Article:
Eudora woman lends a helping hand to those in need
"I was bored one day and looking around on Craigslist and saw an ad from a woman looking for some clothing for her teenage daughter," Christine Zimmer said. "I thought I could help her, so I started posting my own ads and asking around. And before I knew it, I had a lot of clothing to give to this woman."
And thus His Hands Clothing Closet was born. Zimmer and her husband, Paul, started the free clothing project in the fall of 2009.
"It started kind of slow last year. We were really desperate for winter clothing to give to people," Christine said. "I was driving all over the place picking up coats and boots. This year that's different. We almost have more clothing than we know what to do with."
Clothing of all sizes and styles has taken over the Zimmers' home; bags of unsorted shirts and pants sit on the porch waiting to be picked through and boxes of out-of-season items are stacked so high in the garage that the car barely fits in. There is also a small storage unit in town that is filled to the brim with donations.
"It's a full-time job, keeping up with everything," Christine Zimmer said.
She sorts through all donations, picking out the items in the best condition and setting aside those that need special stain-treatment or minor repairs. Everything that is donated gets used by somebody, even if it isn't by His Hands.
"If we can't give something away, then we give take it to the Planet Aid donation site or another helping organization," she said.
Even the items too tattered to be worn go to use. They're donated to the Humane Society.
The Zimmers rely on donations to keep the closet open. No one is turned away and no limits are placed on how often or how much people can take. The service is also 100 percent free.
"Everyone is having to budget these days. Everyone has to pick and choose where the money goes," Christine Zimmer said. "I hate calling people poor or needy. I just want to help people save money because that's what's important right now. If coming here and getting a coat can save some money to put gas in the family car or food on the table, I'm happy."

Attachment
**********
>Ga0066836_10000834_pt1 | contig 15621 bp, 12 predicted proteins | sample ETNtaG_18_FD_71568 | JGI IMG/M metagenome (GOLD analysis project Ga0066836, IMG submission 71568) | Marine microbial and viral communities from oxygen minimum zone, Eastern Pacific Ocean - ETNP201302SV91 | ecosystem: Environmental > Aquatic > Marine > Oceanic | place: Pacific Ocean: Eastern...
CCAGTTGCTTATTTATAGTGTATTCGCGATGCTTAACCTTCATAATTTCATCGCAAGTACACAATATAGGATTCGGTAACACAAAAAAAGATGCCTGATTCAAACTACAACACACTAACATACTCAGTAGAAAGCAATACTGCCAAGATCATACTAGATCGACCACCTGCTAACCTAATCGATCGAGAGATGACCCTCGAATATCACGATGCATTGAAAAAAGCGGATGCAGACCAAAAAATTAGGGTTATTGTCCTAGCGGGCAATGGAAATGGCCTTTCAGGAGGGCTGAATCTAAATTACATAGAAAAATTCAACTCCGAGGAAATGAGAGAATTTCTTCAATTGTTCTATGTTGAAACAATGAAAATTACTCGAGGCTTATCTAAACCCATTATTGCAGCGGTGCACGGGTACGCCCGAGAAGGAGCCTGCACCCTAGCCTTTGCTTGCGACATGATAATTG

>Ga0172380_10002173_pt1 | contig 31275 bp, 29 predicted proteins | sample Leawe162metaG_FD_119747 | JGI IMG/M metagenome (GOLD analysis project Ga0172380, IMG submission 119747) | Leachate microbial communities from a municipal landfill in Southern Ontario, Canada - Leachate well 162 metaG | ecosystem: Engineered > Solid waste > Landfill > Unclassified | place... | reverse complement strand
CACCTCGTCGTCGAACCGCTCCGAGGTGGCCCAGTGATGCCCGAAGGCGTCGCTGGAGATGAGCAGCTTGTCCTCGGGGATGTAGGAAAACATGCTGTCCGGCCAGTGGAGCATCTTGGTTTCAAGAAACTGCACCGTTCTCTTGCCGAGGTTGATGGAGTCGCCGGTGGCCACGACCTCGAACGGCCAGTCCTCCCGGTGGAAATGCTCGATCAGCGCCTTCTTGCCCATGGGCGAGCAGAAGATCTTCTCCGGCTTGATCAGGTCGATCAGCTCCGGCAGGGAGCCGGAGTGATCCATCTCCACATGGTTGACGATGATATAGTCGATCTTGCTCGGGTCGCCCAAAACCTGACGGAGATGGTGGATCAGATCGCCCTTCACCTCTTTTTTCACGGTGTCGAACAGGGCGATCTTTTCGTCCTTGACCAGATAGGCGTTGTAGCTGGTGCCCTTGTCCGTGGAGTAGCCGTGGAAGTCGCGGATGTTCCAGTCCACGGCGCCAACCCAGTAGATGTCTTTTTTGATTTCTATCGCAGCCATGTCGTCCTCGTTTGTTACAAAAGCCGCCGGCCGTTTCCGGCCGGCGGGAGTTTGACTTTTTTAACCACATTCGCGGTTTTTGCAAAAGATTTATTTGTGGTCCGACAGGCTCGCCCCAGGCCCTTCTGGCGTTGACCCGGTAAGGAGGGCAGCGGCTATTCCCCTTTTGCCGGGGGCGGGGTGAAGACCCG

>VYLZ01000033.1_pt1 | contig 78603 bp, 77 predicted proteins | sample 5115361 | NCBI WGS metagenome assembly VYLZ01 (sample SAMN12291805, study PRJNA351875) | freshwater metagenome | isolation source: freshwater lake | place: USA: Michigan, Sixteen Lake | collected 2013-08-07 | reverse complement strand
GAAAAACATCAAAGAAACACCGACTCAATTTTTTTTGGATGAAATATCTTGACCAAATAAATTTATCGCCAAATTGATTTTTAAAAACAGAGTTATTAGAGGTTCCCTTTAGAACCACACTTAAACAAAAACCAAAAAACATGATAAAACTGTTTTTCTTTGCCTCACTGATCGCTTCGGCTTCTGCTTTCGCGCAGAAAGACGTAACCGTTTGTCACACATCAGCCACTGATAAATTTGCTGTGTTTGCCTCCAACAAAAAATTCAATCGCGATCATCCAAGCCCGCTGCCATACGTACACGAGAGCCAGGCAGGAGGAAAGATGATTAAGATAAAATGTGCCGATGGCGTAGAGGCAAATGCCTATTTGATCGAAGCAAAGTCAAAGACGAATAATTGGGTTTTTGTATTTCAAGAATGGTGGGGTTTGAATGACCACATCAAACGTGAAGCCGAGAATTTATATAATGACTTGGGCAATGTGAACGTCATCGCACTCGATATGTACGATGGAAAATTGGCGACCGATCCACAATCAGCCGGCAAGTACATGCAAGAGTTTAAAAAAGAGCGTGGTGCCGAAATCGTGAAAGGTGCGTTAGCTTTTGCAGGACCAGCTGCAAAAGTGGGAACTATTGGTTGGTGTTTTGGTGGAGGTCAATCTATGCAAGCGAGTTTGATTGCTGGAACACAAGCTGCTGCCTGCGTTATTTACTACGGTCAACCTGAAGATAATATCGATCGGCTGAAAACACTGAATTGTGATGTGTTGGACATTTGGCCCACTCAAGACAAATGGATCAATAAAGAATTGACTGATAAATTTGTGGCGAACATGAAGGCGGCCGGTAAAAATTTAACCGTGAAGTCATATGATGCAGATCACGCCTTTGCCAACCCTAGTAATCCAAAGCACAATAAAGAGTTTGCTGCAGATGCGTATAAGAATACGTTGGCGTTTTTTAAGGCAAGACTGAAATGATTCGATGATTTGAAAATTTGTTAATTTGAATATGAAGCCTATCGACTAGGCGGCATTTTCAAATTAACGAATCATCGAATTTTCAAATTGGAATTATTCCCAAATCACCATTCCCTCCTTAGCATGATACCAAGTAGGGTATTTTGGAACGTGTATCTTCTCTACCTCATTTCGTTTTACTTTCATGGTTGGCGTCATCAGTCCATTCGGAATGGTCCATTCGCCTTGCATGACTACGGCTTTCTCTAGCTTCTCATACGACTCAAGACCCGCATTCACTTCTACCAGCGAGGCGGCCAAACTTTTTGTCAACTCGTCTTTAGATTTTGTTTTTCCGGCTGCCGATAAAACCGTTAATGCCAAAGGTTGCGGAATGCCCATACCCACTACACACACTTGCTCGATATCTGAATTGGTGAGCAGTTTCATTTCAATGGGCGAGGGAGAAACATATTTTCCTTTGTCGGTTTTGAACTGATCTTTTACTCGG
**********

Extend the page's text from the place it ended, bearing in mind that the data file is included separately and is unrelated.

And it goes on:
That's not to say that some people don't help the closet in other ways. Some help out for a few hours here and there, some return a few months later, after their situation changed, to donate some clothes.
The Zimmers have served people from all over the Kansas City metro area and beyond. They've had people come in from Topeka to pick up clothing after a fire and they've had families from Independence, Mo., meet them to take home boxes of clothing. Beginning this week, they will be taking over the clientele from the De Soto Multi-Service Center, which has had to stop clothing services due to budget constraints.
Getting the closet up and running hasn't all been easy though. The Zimmers are operating solo, with no sponsorship from any outside agency and with no regular helpers.
"It's been pretty tough at times," Christine said. "There have been more than a few times when we wanted to quit, but every time we see someone leave with a smile on his/her face, it's worth it."
"Just knowing that we're helping kids go to school without the fear of being picked on for wearing shabbier clothes is a great feeling," Paul Zimmer said.
Someday, the Zimmers dream of moving His Helping Hands out of the extra bedroom in their basement and into a building of its own. Paul Zimmer is currently working with an accountant to become designated as a 501 c(3) nonprofit organization.
Because of their limited space and because they want clients to be able to maintain their anonymity, Paul and Christine do their best to schedule appointments for both donors and shoppers.
"We've found that it's really best for everyone — the shoppers, the donors, us and our neighbors — if people come at a scheduled time," Christine said. "It usually takes about an hour to go through everything and find all that a family wants or needs and with an appointment. They don't feel rushed or worried that the person next to them is going to take all the 'good' stuff."
To make an appointment to donate to or shop at His Helping Hands, call Christine Zimmer at (785) 542-3528. The items most needed are undergarments and boys' clothing, along with clothing hangers and laundry detergent.
"We're going to keep working at this because this need is here in our community," Christine said. "It's important to help now, at Christmas time, but it's also important to help all year-round because the need is there year-round."